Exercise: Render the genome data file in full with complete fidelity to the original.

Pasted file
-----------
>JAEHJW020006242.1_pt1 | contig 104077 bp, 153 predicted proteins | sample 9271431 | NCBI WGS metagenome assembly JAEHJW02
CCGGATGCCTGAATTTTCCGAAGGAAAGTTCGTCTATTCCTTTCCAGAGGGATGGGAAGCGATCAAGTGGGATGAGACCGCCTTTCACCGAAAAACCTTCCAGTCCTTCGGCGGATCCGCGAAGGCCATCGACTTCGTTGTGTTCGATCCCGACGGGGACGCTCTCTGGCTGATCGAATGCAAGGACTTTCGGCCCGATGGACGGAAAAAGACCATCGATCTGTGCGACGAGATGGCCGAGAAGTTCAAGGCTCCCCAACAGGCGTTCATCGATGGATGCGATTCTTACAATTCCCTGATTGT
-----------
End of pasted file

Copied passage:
>JAEHJW020006242.1_pt1 | contig 104077 bp, 153 predicted proteins | sample 9271431 | NCBI WGS metagenome assembly JAEHJW02
CCGGATGCCTGAATTTTCCGAAGGAAAGTTCGTCTATTCCTTTCCAGAGGGATGGGAAGCGATCAAGTGGGATGAGACCGCCTTTCACCGAAAAACCTTCCAGTCCTTCGGCGGATCCGCGAAGGCCATCGACTTCGTTGTGTTCGATCCCGACGGGGACGCTCTCTGGCTGATCGAATGCAAGGACTTTCGGCCCGATGGACGGAAAAAGACCATCGATCTGTGCGACGAGATGGCCGAGAAGTTCAAGGCTCCCCAACAGGCGTTCATCGATGGATGCGATTCTTACAATTCCCTGATTGT